If you’ve been searching for something to share with donors, board members, and patrons about the value of classical music, look no further than a program started by Chattanooga Symphony Concertmaster Holly Mulcahy that brings classical music to prisoners.
Whatever you think a program like this might entail, do yourself a favor and put that out of your head.
Full disclosure mode: Holly is my wife but my role in her work on this program is, at best, negligible and limited to a slice of logistical planning advice.
What makes the program unique is events are more than simply playing for prisoners.
Instead, the music is presented as a channel to allow prisoners an opportunity to assign their own thoughts and feelings free of advance context. Between selections, prisoners share their thoughts with the group and write about emotions and interpretations via feedback surveys.
One critical discovery Mulcahy made is to be very aware of how much a musician’s presence can influence a participant’s response. To that end, she works with prison mentors to develop surveys so they provide as much actionable feedback about program development as possible without leading or influencing prisoners’ comments.
This sensitivity to unintended negative outcomes from Heisenberg’s Uncertainty Principle (simply observing can impact the behavior of what is being studied) has been a key element of the program. Mulcahy frequently references this in the articles she’s been writing that chronicle the process.
Since the initial program, Mulcahy has discovered that whenever she thinks she might have an idea about how the next step should take shape, she often discovers that isn’t what the prisoners really want or, more importantly, need. Likewise, she goes to great lengths to create an environment where the listener has control over how the music is processed.
For example, she discovered early on that prisoners gravitate toward music from living composers. Prisoners made stronger emotional connections with contemporary music and indicated a clear desire for similar works.
This led Mulcahy to invite living composers to participate alongside her while performing their music.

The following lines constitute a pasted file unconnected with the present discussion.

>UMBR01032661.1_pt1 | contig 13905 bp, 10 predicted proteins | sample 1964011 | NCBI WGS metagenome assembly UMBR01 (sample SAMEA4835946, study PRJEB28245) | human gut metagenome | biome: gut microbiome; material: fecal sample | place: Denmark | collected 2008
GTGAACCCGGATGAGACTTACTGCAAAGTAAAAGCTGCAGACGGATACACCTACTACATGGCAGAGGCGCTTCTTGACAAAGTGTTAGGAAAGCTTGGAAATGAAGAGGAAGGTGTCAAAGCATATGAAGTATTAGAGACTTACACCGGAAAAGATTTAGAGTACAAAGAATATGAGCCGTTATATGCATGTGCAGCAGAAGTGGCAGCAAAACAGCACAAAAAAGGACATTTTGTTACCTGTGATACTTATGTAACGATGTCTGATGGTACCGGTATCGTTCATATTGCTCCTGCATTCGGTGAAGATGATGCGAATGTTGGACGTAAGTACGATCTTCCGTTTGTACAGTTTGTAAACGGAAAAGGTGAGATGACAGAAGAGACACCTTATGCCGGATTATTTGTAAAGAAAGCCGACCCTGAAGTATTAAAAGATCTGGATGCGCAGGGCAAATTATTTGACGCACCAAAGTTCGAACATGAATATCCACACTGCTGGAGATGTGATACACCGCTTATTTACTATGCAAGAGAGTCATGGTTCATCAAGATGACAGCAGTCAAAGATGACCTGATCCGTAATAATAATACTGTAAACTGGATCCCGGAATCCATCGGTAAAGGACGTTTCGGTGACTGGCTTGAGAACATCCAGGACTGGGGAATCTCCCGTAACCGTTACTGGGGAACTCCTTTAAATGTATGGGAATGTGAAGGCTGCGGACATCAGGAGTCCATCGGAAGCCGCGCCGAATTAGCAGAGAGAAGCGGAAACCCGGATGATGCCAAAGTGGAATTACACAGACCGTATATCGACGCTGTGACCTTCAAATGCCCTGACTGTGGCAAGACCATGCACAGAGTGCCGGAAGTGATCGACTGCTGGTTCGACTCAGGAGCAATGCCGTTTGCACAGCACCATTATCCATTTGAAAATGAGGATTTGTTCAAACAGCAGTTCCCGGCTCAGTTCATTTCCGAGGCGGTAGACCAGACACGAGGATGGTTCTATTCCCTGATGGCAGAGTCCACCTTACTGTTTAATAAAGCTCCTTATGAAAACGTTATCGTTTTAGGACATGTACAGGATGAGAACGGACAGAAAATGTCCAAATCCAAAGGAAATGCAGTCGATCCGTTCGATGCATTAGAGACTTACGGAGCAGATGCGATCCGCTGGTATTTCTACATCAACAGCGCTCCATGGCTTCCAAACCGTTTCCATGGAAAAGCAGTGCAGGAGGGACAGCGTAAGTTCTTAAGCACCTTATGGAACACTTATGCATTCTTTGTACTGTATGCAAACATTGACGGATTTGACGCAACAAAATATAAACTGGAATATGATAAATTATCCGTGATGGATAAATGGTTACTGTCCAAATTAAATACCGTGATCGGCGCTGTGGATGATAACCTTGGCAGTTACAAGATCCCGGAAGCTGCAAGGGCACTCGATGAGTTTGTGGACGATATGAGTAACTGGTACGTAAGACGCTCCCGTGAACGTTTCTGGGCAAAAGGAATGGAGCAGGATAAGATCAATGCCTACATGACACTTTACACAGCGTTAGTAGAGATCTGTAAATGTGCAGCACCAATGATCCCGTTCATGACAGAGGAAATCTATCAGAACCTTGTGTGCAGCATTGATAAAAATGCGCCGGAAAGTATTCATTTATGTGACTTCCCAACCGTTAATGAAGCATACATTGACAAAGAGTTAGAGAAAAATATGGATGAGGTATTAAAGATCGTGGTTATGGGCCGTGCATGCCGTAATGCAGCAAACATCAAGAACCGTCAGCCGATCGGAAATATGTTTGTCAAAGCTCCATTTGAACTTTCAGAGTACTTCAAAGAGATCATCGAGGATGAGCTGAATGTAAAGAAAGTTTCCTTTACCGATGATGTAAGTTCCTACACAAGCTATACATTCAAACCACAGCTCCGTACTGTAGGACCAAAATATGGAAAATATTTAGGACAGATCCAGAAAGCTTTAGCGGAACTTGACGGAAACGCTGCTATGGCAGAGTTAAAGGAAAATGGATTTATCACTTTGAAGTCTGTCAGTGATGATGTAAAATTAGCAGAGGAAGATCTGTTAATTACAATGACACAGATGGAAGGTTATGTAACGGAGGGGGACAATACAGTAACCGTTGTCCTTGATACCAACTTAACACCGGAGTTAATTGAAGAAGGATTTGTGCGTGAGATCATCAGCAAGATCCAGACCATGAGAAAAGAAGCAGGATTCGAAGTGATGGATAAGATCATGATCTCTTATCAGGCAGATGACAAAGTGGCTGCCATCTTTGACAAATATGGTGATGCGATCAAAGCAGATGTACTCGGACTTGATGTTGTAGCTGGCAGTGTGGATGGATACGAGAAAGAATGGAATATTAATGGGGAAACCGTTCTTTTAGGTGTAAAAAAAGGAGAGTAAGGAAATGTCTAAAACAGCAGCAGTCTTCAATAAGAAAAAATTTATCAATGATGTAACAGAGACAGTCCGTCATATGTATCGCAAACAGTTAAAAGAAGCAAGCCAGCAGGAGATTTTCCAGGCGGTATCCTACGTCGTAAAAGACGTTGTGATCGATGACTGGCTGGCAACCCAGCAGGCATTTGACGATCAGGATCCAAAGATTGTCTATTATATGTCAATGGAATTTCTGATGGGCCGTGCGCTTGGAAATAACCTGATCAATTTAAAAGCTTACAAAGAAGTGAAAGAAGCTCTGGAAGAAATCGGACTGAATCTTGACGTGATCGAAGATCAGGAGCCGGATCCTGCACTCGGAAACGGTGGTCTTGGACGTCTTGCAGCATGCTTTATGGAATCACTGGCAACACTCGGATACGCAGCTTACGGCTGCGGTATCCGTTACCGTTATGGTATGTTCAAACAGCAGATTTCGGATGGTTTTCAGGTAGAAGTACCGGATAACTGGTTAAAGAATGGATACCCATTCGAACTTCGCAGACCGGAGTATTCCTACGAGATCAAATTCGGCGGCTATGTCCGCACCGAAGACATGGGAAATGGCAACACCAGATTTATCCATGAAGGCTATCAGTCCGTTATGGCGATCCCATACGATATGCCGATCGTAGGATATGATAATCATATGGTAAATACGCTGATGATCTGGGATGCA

At her most recent event, Mulcahy invited composers Mischa Zupko and Wang Jie. Both composers understood that they don’t get to tell prisoners about their music before it’s performed and they are only able to introduce their own thoughts after the prisoners are done offering their feedback.
Instead of having Mischa tell the audience of 150 prisoners about his work, the same formula from the last two recitals was started. I asked the men what they thought of the work and here is a small sampling:
“This was a prayer between myself and God. Sometimes there is overlap and that is when I am talking over God. It seems like that is how we pray. I need to listen more.”
“I am reconciling with my daughter. There is a conversation going back and forth. I found it to be like love, so intimate, like a whisper. What you played is like our conversations.”
“100% hope. First sad. I find myself wanting to get out of here. As the day goes on I find it getting better. There is a building up of hope.”
Watching Mischa’s reaction while the prisoners shared their thoughts was amazing. It was clear they understood what the general intention of the piece was. After we listened to the prisoners’ thoughts, Mischa shared his intention of the work and there was a general audible agreement.
It’s unlikely the program would be as successful as it has been if Mulcahy adopted a traditional “you may not know much about this, so let me help you by telling you what to think” approach that dominates much of the way the orchestra field approaches performer-listener connections. Simply put, she doesn’t talk to prisoners about the music, that’s not the point.
Recently, her program caught the attention of the League of American Orchestras which included a section about the program in an article by Steven Brown in the Spring, 2017 edition of Symphony Magazine.
In addition to the prison mentors, most of which are Chattanooga Symphony patrons, Holly invites a select number of special guests from the Chattanooga community to attend each event and experience the impact firsthand. Since the very first event, it was important to Mulcahy to include members of the community this way to help build connections between people who will one day become neighbors.
They participate alongside the prisoners by sharing emotions and thoughts using the feedback surveys. The similarities between prisoner and guest feedback is remarkable and Mulcahy plans to dive deeper into that via an upcoming article.
Since it began, her program has developed a clear goal to help people in need through the power of music, art, and empathy to cope with their unique challenges and develop the capacity to experience change for good.
I wouldn’t be the least bit surprised to see that evolve into something more formal in the near future. In the meantime, you can learn more about the program and how it has evolved via the Walker State Faith and Character Based Prison Series article archive at her blog, Neo Classical.
The latest article: